Positive Aesthetics and Nature

In this discussion we will begin by exploring positive aesthetics in nature and attempt to understand why many thinkers about aesthetics posit that nature, properly understand has no negative aesthetic properties. Meaning that in a certain sense, It is inappropriate to view nature as ugly, deformed or disgusting. That all things in nature have are important for the functional operation of ecosystems and as such ought to induce as sense of appreciation in an aesthetic observer, if not of the scene directly then certainly of the natural processes involved. Of course, scepticism of this view is widespread and perfectly understandable – after all watching a baby dear starve because there is simply not enough food available or because its mother was killed by predators is not an easy thing to watch, even if we do understand perfectly well that this is all part of nature within the wilderness setting.

Nevertheless, they may still have a point given the nature of aesthetic experience – often for example when such scenes are present on our television screens we become so transfixed and caught up in the story of the deer that we simply cannot walk away. This too is a description of aesthetic experience like that found in the great tragedies of Shakespeare. This sense of the sublime found in such stories may still be considered a positive aesthetic experience, in that they hold our attention and engage us in a way that other aesthetic experiences simply do not. They give us a richness of context and truth in nature and it is at this point that we begin to discover in nature the humbling experience that it truly is.

But this is rightly a contentious idea, many people will argue that there is a clear distinction in positive aesthetics to be drawn between organic nature and inorganic nature. This distinction is not useless however, even if some of the conclusions drawn from this distinction such as the ideas presented by Zangwell (1998) that inorganic nature simply cannot be appreciated aesthetically for anything other then its formal properties. His claim is that the distinction here is functional, meaning that organic nature plays an actively functional role in ecosystems, which inorganic nature is essentially inanimate, and acted upon by organic nature and as such there is no further meaning to be found in inorganic nature except for its formal properties. In a technical sense he is correct, but aesthetics is not just a reading of factual information like science it is rather an interpretation. Just because something is inanimate does not mean there is no functional component of inorganic nature with respect to ecology.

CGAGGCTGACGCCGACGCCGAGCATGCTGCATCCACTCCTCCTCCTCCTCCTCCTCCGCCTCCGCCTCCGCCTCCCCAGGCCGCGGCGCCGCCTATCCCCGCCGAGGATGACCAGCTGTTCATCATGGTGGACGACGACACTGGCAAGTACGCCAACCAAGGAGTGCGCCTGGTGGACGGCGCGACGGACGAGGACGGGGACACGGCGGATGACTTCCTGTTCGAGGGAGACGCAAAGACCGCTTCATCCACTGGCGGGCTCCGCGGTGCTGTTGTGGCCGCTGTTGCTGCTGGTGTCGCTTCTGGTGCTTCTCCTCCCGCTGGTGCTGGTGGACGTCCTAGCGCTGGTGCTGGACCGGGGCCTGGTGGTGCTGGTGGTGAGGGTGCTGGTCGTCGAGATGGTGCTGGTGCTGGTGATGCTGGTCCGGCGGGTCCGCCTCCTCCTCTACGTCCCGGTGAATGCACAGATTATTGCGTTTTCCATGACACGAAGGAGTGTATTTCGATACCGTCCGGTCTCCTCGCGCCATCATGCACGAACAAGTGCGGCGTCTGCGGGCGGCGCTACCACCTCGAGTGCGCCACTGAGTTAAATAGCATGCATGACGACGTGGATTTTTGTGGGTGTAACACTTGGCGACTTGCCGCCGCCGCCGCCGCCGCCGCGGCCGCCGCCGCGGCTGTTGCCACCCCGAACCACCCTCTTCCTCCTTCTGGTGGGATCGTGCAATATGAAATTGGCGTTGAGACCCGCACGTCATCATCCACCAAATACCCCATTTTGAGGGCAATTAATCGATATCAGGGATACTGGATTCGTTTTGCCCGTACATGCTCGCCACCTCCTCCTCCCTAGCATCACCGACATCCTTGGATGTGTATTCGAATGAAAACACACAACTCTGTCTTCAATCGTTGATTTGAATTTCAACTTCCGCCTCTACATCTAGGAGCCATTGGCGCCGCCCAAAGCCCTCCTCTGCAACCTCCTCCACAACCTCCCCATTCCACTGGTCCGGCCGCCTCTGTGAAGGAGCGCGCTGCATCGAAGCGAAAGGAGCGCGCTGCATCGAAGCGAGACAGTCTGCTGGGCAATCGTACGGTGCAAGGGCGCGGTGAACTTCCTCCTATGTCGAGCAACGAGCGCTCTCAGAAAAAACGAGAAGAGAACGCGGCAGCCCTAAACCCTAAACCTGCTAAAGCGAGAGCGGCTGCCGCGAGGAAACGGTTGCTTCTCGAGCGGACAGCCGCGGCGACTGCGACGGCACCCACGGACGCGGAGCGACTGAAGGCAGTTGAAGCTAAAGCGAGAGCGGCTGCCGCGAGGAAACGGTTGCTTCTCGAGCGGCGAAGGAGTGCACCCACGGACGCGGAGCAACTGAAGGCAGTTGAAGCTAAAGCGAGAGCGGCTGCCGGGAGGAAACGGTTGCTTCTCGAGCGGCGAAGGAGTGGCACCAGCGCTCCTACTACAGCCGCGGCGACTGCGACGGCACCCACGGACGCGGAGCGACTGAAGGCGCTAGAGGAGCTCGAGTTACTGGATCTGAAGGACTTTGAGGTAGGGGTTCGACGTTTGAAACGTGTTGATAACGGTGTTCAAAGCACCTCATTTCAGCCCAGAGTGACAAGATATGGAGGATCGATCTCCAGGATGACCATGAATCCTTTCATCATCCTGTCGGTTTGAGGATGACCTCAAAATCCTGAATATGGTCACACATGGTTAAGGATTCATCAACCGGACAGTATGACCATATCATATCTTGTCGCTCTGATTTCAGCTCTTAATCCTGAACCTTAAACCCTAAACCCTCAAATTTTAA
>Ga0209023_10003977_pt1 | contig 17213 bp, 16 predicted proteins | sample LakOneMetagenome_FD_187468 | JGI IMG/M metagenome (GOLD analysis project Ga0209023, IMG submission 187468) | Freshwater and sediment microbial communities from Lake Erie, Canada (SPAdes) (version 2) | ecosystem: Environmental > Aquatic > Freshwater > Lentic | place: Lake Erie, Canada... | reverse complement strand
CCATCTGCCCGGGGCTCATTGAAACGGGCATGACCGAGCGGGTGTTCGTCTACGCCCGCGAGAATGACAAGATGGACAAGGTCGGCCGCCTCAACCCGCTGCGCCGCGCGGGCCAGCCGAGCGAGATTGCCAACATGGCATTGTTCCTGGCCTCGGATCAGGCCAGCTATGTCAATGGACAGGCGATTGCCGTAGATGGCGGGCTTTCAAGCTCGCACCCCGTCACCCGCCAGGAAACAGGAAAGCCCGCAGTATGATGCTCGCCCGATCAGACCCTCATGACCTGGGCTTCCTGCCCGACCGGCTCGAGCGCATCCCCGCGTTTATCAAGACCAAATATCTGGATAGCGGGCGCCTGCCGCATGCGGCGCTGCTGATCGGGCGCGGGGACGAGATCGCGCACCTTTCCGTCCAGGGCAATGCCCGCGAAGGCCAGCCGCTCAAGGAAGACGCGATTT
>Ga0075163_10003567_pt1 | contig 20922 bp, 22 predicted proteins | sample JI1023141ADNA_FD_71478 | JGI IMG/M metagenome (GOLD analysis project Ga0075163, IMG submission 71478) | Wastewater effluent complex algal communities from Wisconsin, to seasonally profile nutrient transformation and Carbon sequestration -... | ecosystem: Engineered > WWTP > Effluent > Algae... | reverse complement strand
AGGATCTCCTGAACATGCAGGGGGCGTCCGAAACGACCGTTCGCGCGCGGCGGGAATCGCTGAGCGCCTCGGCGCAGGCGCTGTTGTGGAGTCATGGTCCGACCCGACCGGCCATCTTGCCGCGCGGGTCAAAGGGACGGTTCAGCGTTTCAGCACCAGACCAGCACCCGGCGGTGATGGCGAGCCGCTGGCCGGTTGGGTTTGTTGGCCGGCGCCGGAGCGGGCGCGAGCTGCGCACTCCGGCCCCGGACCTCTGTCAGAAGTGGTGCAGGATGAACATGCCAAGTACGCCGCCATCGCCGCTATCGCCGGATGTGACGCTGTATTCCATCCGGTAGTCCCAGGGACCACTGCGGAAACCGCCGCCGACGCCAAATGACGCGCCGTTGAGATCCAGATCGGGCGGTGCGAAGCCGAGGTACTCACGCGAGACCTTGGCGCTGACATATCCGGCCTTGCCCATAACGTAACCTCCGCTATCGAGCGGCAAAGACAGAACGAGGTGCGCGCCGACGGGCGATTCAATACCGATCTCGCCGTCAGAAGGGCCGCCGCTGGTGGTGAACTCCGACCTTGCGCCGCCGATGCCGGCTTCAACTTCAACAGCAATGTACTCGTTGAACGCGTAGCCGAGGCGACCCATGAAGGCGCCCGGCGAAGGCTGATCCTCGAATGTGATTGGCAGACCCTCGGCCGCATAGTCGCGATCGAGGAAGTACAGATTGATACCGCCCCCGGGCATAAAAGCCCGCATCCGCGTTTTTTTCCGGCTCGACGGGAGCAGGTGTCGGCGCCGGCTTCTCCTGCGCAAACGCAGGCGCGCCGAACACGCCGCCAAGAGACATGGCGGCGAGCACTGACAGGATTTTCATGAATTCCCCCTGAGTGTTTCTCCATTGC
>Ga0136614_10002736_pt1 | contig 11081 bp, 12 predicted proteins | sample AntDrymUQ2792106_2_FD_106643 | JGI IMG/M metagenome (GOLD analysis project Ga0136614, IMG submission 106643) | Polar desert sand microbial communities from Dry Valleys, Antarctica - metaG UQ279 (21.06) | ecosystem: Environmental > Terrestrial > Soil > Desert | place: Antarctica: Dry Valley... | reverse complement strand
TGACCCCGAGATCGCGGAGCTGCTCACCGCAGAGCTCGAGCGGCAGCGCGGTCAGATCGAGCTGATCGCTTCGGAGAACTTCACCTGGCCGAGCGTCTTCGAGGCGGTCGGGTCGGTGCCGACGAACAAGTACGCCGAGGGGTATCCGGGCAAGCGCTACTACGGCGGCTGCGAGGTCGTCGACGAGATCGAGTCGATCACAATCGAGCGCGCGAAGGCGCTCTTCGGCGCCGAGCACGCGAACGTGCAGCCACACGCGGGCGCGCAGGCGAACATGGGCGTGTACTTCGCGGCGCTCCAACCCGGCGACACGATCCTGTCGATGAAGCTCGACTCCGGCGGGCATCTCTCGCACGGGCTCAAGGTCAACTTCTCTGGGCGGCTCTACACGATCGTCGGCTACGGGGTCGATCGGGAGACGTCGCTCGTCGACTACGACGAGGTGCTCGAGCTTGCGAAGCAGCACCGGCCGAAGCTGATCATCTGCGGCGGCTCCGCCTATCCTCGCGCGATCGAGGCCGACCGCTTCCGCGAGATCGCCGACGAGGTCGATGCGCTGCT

This idea seems strange, but it is worth considering. However, I would first raise the serious contention to the idea that inorganic nature is simply acted upon and has no meaning aesthetically – it is simply not true that we can’t find meaning in inorganic nature – rivers, mountains, valleys and even deserts themselves play a central role in the kind of ecosystems present in an area, and the ever changing conditions of inorganic nature affect greatly the kind or organic nature that is found there. As such there is a sense in which organic and inorganic nature is tangled together and is not at all easy to separate both aesthetically and in ecological terms.

Even if the idea of functionality and formal properties being the principle source of aesthetic appreciation seems incredibly restrictive and highly unlikely, the concept of positive aesthetics may be worth looking at in this context potentially making it less contentious. With respect to inorganic nature it seems plausible that it is not possible to find a landscape whose inorganic properties produce a negative aesthetic response. The grandeur and mystery certain landscapes may induce an sense of uneasiness but it seems plausible on the face of it that this might be the case at least for inorganic nature as Parsons (2004) suggests. This is because inorganic nature does not seem to be able tap into negative emotions when we are aesthetically engaged in the same way that organic nature might.

What does this say about organic nature? Does a hypothesis that posits that posits only positive aesthetic value have merit? Maybe it does, but the provision is that one is able and willing to perceive nature in that way. Aesthetic judgements are rational and cognitive for sure but that does not mean everything has all the relevant information about a particular natural experience and it does not mean that everyone is able or willing to engage with nature in this way. While I remain quite open to the concept of positive aesthetics as a component of appropriate appreciation, even in organic nature in situations like that described earlier. I can understand the scepticism that may arise in seeing positive aesthetics as a universal in nature, but perhaps mostly is enough to allow us to extend value to those areas that may be questionable in this way.

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